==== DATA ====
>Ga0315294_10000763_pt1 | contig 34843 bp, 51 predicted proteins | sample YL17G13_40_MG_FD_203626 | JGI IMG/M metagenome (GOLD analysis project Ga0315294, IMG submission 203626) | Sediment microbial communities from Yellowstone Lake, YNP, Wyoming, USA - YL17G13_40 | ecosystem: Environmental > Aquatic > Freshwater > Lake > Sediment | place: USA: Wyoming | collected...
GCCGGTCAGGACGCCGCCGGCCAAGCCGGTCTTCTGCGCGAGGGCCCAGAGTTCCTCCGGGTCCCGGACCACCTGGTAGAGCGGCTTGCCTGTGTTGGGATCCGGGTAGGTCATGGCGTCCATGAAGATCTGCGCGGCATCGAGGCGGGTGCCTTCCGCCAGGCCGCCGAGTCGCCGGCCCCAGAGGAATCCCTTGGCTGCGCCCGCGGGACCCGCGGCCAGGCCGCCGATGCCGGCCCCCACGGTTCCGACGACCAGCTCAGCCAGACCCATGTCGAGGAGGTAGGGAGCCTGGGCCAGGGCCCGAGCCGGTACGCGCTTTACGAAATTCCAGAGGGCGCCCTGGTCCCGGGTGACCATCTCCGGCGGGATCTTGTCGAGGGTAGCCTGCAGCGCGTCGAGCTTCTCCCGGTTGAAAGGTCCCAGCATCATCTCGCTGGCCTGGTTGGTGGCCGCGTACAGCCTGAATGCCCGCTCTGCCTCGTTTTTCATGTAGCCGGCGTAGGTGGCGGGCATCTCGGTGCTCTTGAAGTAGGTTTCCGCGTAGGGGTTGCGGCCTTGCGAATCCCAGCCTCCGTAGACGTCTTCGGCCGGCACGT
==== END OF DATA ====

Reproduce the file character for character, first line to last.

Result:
>Ga0315294_10000763_pt1 | contig 34843 bp, 51 predicted proteins | sample YL17G13_40_MG_FD_203626 | JGI IMG/M metagenome (GOLD analysis project Ga0315294, IMG submission 203626) | Sediment microbial communities from Yellowstone Lake, YNP, Wyoming, USA - YL17G13_40 | ecosystem: Environmental > Aquatic > Freshwater > Lake > Sediment | place: USA: Wyoming | collected...
GCCGGTCAGGACGCCGCCGGCCAAGCCGGTCTTCTGCGCGAGGGCCCAGAGTTCCTCCGGGTCCCGGACCACCTGGTAGAGCGGCTTGCCTGTGTTGGGATCCGGGTAGGTCATGGCGTCCATGAAGATCTGCGCGGCATCGAGGCGGGTGCCTTCCGCCAGGCCGCCGAGTCGCCGGCCCCAGAGGAATCCCTTGGCTGCGCCCGCGGGACCCGCGGCCAGGCCGCCGATGCCGGCCCCCACGGTTCCGACGACCAGCTCAGCCAGACCCATGTCGAGGAGGTAGGGAGCCTGGGCCAGGGCCCGAGCCGGTACGCGCTTTACGAAATTCCAGAGGGCGCCCTGGTCCCGGGTGACCATCTCCGGCGGGATCTTGTCGAGGGTAGCCTGCAGCGCGTCGAGCTTCTCCCGGTTGAAAGGTCCCAGCATCATCTCGCTGGCCTGGTTGGTGGCCGCGTACAGCCTGAATGCCCGCTCTGCCTCGTTTTTCATGTAGCCGGCGTAGGTGGCGGGCATCTCGGTGCTCTTGAAGTAGGTTTCCGCGTAGGGGTTGCGGCCTTGCGAATCCCAGCCTCCGTAGACGTCTTCGGCCGGCACGT